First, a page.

Welcome to Jack O'Connell Web, your newest source for the british actor Jack O'Connell. You may recognize Jack from the television series "Skins" or from the films "Starred Up,", "Unbroken," and Money Monster." The site aims to provide you with all the latest news, photos, media, and more on Jack and his career. Please take a look around the site and visit again soon!
The Interview: Jack O’Connell

Seven years ago, when teen drama Skins began filming in Bristol, little did we know that it would furnish us with the next generation of Hollywood heavyweights. Dev Patel became Danny Boyle’s Slumdog Millionaire; Nicholas Hoult joined X-Men; and Game of Thrones is dotted with Skins alumni. When Jack O’Connell joined the Channel 4 franchise in 2009, fresh from the set of This Is England, he probably didn’t have Hollywood in his sights either. A young actor from Derbyshire, Jack had, by his own admission, a chequered past, and before finding his feet as an actor, he had planned to join the army as a way of channelling his angst.

But he needn’t have worried, his talent was clear from the offset. Intense, unnerving and with a raw dynamism that makes his performances jump from the screen, this boy from the wrong side of the tracks was always going to get there in the end. “I just want to work hard to become the best actor of my generation,” Jack says during his shoot with Rankin. Last year, David Mackenzie’s Starred Up propelled him closer towards that goal. A harrowing and brilliant portrayal of life in prison, Starred Up was critically acclaimed and it caught the attention of someone who would offer Jack a career-changing, if not life-changing role. That someone just happened to be Angelina Jolie, and that role was the lead part in her next directorial effort, Unbroken. Jack plays Louis Zamperini, an Olympic athlete who enlisted as a United States Army Air Forces pilot during World War Two. After his plane crashed, Zamperini survived 47 days adrift in the Pacific Ocean before being captured and imprisoned by Japanese forces.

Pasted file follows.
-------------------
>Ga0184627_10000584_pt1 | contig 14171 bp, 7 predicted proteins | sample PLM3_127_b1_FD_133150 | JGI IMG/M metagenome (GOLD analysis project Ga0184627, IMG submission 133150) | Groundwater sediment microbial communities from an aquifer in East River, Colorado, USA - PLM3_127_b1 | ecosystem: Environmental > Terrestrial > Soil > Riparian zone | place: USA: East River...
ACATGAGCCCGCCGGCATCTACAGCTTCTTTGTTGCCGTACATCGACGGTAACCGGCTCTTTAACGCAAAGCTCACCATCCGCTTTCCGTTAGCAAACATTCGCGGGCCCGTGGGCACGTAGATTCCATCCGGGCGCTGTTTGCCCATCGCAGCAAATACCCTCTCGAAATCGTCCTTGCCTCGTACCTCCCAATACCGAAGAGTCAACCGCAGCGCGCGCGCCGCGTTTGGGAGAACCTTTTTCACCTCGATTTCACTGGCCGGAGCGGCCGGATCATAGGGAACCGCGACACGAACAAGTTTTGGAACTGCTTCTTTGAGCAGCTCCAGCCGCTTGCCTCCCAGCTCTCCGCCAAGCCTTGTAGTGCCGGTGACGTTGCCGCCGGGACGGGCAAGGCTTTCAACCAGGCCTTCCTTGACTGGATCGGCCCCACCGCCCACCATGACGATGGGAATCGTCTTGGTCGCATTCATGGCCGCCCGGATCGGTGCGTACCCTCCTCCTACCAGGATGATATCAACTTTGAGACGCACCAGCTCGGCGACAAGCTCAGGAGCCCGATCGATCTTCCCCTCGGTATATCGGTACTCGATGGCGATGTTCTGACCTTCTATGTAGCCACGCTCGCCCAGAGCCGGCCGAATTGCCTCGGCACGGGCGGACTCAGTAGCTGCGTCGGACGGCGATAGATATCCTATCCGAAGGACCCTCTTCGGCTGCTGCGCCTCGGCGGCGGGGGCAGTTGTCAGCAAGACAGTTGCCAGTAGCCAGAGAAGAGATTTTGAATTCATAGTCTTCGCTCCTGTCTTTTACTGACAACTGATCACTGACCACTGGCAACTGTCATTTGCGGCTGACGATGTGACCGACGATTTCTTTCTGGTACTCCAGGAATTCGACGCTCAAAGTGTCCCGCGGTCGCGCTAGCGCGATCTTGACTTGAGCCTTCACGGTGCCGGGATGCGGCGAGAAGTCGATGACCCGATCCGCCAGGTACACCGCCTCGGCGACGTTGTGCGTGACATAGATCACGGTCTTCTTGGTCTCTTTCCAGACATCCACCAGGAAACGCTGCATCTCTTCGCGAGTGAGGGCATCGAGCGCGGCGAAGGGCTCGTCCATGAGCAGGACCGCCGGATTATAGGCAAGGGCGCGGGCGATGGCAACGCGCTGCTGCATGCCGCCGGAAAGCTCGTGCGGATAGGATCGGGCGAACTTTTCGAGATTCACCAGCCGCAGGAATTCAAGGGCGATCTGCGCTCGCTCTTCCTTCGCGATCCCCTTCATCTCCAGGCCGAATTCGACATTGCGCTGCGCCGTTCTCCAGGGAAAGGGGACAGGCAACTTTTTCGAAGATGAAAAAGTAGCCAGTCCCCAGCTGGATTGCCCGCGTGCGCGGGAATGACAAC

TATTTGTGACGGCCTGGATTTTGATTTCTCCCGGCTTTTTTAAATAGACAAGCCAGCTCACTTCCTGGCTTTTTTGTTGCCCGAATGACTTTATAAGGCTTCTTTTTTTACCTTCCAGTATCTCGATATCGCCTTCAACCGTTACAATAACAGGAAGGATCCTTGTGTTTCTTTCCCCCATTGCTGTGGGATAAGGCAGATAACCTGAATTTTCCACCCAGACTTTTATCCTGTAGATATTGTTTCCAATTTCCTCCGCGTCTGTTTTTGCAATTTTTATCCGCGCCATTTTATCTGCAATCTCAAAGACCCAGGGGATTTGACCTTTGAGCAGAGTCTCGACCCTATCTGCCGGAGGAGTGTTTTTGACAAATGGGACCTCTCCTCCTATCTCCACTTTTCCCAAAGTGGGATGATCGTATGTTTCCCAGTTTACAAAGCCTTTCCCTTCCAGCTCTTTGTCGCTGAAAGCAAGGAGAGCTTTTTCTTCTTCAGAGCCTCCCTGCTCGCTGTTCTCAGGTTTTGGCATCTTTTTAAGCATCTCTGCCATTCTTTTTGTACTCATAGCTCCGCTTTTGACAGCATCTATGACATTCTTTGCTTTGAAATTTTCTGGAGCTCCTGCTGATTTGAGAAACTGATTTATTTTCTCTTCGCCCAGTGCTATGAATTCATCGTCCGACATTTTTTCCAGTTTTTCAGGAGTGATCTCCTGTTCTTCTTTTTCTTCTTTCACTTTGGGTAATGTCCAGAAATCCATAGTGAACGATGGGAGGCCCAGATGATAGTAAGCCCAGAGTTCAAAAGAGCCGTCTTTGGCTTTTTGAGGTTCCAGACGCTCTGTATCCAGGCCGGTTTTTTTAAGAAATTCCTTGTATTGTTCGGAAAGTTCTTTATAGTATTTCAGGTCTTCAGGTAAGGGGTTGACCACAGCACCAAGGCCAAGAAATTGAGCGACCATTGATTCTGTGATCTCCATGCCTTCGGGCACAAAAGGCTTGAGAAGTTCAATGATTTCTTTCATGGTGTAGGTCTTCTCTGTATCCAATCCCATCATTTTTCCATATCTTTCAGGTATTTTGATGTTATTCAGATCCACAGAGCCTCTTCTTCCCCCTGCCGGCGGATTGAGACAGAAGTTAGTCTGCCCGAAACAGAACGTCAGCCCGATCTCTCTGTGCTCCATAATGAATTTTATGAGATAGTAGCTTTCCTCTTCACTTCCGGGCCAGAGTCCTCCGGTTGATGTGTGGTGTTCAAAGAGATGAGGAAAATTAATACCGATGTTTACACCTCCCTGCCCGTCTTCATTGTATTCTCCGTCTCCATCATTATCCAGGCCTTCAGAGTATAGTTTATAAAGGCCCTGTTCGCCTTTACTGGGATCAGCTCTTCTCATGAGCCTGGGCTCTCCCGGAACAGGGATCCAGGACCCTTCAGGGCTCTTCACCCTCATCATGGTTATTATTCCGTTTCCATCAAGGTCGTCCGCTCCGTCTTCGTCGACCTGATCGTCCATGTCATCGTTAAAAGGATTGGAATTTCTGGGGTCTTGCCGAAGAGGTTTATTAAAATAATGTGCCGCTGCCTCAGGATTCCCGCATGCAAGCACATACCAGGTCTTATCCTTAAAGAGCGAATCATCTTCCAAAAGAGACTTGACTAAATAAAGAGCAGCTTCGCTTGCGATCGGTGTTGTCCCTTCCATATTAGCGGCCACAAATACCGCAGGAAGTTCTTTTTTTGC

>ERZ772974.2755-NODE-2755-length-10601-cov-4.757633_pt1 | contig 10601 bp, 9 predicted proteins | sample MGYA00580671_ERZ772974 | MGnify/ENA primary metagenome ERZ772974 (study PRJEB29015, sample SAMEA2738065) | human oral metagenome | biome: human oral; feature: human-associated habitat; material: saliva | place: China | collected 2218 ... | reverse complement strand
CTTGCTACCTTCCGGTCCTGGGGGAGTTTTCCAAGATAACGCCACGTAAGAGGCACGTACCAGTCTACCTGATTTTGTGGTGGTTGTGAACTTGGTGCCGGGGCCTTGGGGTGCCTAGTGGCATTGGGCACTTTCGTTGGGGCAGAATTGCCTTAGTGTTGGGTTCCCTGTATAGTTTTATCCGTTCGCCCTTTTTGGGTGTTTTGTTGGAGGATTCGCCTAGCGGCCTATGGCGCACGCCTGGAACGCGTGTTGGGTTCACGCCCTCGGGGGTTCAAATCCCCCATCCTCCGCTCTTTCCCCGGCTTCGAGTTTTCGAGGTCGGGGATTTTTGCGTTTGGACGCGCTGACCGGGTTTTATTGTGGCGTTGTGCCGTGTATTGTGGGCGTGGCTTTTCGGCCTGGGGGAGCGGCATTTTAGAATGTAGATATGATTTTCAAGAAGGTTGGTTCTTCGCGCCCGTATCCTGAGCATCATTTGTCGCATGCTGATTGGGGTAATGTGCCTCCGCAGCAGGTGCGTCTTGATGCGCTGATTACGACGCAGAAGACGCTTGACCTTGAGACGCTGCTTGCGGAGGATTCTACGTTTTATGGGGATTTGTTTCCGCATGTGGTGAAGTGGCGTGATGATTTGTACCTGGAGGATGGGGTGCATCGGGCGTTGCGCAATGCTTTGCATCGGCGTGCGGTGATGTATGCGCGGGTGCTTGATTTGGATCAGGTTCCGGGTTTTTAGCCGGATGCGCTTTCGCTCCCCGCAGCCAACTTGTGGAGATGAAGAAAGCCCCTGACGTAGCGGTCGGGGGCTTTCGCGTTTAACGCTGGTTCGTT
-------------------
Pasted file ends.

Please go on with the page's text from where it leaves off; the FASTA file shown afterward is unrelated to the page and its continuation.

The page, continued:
Critics are yet to see the film, but before Zamperini passed away this summer at the age of 97, he praised Jack’s portrayal of his incredible life. And while that may be the only validation that the actor needs, undoubtedly there will be much more to come. Jack O’Connell is just warming up.

HUNGER: UNBROKEN IS THE BIGGEST FILM OF YOUR CAREER SO FAR. HOW DAUNTING WAS IT WHEN YOU GOT THE PART?

Jack O’Connell: It was massive pressure. From the moment I started hearing about the film, I knew that the only way I was going to be satisfied with the outcome was if I paid attention and made sure I did it piece by piece as opposed to focusing on the whole task. We broke it down and took it a day at a time, but it really wasn’t an easy film to make.

“ANGELINA SEEMS TO HAVE GOT THE HANG OF SELFLESSNESS, AND I CAME AWAY FROM THE FILM HOPING TO BE ABLE TO GET THERE ONE DAY.”

DID YOU MEET THE REAL LOUIS ZAMPERINI?

Yes, three times. Twice prior to the shoot and then once afterwards. When I met him after the shoot, the pressure was off and by then I really felt like I’d done him justice. The feedback from the footage that he’d seen was very flattering, that’s what was important to me. If everybody hates the film, it will be a shame, but Louis was satisfied, so I’m happy.

WHAT DID HIS STORY TEACH YOU ABOUT LIFE?